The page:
Essay on the concept of peaceful co-existence

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The concept is even now more a wish than a reality. Everywhere there are clashes of interest, accentuated by conflict of ideologies. The big and advanced nations have attained unimaginable material prosperity. They are using their wealth to acquire ever-increasing military strength. They view others with fear and suspicion.

This leads them to enter into pacts and form protective and defensive alliances. In this way there has come into existence, powerful military blocks armed to the teeth. In this highly explosive situation the existence of a neutral block, solemnly wedded to peace, cultivating and fostering good neighborly relations, and refusing to be drawn into military alliance is difficult.

In fact, the Non-Alignment Move­ment is now the only safe alternative to nuclear devastation. Nations with peaceful intention have declared their firm intention of existing side by side as friendly neightbours, helping each other to weather through storm and stress and to develop each other's material resources and cultural relations.

This concept of peaceful co-existence was formulated at Bandung (Indonesia) in collaboration with Communist China in 1955. Those were the days when the Mao-ist slogan was—'let a thousand blossoms, bloom in peace, thousand ideologies contend'. This gave to the policy of peaceful co-existence a new dimension. The nations adhering to this policy gave it a formidable weightage.

The nuclear powers of those days—USA, USSR, UK and Prance spelt danger to each other, and the emergence of a neutral group, refusing to join any of them was the only hopeful sign in an aggravating situation.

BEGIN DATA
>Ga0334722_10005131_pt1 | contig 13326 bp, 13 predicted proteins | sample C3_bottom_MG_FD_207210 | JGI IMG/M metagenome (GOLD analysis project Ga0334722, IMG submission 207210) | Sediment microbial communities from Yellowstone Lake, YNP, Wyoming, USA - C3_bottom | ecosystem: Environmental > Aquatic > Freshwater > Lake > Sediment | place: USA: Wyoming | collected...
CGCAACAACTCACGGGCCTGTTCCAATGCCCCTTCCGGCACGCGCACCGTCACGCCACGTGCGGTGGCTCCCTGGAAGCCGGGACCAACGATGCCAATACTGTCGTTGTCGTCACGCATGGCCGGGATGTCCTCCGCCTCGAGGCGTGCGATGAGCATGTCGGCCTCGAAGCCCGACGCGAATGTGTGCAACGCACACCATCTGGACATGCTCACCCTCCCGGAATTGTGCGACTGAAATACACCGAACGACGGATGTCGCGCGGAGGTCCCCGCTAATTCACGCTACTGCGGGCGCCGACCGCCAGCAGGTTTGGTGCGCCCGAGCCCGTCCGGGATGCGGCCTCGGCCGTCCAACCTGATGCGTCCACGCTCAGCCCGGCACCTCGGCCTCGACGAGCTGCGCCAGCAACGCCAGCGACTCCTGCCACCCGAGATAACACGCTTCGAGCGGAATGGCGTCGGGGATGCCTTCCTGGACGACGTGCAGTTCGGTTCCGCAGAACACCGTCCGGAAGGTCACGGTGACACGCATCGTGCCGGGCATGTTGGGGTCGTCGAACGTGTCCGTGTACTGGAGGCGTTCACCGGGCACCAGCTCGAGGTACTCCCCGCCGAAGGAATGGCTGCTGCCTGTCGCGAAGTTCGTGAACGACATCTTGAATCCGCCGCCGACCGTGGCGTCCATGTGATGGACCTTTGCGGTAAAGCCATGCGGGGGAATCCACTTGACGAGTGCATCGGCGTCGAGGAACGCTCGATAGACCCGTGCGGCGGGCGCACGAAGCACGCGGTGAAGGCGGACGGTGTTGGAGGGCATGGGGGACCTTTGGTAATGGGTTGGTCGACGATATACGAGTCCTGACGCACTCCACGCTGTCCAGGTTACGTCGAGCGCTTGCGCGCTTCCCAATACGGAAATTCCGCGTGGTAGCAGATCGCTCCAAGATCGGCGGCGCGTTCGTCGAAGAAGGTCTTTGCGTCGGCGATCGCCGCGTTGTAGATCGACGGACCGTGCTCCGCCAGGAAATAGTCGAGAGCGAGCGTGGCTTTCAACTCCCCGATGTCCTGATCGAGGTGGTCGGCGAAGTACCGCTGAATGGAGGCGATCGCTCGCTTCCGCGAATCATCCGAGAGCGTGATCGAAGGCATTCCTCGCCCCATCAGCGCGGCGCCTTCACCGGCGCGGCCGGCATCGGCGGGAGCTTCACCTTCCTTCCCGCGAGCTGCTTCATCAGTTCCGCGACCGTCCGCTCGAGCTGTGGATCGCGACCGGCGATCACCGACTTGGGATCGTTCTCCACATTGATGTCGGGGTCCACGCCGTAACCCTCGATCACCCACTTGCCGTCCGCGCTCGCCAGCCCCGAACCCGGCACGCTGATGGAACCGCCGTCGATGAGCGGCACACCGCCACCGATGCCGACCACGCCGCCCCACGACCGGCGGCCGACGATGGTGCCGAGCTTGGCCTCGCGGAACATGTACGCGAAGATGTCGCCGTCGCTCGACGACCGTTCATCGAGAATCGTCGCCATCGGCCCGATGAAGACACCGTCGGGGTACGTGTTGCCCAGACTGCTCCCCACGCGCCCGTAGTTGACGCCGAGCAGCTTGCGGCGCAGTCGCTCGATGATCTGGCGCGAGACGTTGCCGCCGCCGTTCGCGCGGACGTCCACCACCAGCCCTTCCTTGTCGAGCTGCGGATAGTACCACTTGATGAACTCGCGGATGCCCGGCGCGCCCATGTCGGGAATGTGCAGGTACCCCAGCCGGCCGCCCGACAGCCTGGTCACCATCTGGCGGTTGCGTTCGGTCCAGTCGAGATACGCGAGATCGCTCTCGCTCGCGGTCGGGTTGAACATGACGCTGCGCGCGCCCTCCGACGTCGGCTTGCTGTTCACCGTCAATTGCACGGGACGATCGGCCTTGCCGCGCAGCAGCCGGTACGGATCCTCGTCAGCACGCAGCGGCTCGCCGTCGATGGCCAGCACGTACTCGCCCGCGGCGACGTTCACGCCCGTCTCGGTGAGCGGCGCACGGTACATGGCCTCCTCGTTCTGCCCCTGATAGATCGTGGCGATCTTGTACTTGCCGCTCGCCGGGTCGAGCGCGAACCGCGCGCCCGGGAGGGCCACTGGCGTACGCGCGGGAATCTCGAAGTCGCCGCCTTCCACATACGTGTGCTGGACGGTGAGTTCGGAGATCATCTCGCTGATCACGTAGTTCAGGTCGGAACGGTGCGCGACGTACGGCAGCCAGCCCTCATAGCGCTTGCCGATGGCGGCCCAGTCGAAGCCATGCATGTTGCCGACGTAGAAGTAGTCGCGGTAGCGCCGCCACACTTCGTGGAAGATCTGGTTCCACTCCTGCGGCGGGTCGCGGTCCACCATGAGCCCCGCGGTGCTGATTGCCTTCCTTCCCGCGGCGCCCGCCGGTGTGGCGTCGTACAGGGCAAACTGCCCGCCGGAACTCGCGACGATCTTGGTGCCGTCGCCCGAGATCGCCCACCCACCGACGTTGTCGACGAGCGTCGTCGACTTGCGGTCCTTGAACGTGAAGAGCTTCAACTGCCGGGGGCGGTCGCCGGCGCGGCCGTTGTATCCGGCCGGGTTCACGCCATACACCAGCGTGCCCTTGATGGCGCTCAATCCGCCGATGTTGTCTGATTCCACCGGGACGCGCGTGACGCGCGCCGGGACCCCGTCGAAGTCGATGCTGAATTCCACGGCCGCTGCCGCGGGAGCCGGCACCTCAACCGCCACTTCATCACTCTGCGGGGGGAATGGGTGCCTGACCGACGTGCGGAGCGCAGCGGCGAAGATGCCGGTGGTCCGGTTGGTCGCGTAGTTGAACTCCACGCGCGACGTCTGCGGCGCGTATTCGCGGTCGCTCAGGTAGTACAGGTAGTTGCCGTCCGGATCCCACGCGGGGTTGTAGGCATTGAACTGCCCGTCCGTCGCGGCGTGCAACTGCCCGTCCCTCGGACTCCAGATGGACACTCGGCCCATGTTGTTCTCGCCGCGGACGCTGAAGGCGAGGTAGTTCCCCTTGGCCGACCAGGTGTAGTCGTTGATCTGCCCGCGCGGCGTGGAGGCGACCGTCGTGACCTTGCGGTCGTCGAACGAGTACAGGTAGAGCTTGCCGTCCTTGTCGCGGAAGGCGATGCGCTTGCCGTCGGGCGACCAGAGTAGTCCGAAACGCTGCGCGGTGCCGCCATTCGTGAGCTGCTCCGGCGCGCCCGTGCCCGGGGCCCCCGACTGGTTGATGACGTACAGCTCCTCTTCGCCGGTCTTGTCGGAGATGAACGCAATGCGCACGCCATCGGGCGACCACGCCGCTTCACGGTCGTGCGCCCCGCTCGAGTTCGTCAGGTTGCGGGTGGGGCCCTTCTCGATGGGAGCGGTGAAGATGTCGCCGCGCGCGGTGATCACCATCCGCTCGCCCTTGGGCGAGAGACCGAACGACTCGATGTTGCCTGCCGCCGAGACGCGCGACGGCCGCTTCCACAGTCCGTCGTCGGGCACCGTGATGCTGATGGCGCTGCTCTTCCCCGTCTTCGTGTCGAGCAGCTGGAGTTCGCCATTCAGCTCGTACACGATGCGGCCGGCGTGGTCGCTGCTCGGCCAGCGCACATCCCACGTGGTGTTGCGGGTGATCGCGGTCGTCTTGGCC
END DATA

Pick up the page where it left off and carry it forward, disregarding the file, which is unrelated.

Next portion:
Since then, China has drifted away into other paths. This has given greater strength and significance to the NAM movement. Formerly America regarded the movement with disfavour; "those who are not for us are against us"—they seemed to think.

Nations faithful to this movement are gradually multiplying, the present member being 70 (seventy) countries, mostly of Asia, Africa and under-developed countries of Latin America. An atmosphere of goodwill is spreading all around. People have begun to speak less of war and more of for settling difference through peaceful means of negotiations and cultural exchanges.

The incessant stress laid on the need for peaceful co-existence has made military-minded people aware that war creates more problems than it can ever solve. A third world has come to stay and its view is always helpful in restoring a sense of values.

From the outset, India, under the able leadership of Nehru, an ardent believer in Non-violence has declared herself unequivocally in favour of this policy. She has resisted all pressure from within and outside to change her policy. The implications of this policy are clear. Nations should live as decent neighbours. If there are differences, they should be settled by friendly negotiation.

Each should understand the other's difficulties and make due allowances for them. No nation should interfere in the internal affairs of another. Mutual grievances should be discussed and settled amicably. The implemen­tation of this policy needs patience and goodwill. Given goodwill, no problem is beyond solution. Even the Pentagon of America has been forced to recognise this in Vietnam.

The concept of peaceful Co-existence has for India a two-fold significance,—moral and practical. From the moral point of view, it is in harmony with India's traditional regard for non-violence.

In this concept India finds a moral justification for keeping clear of military involvements. India refuses to be an aggressor or to interfere with other people's affairs. But from the practical point of view, it is a highly desirable policy. It enables India to devote herself to peaceful task of re-construction undisturbed.

For a developing country peace is one thing absolutely necessary. She is gradually extending her relations with countries like Russia. Japan, Indonesia, Brazil, Egypt and other like-minded nations of the SARC. For India peaceful co-existence is not only a principle but a sterling policy.


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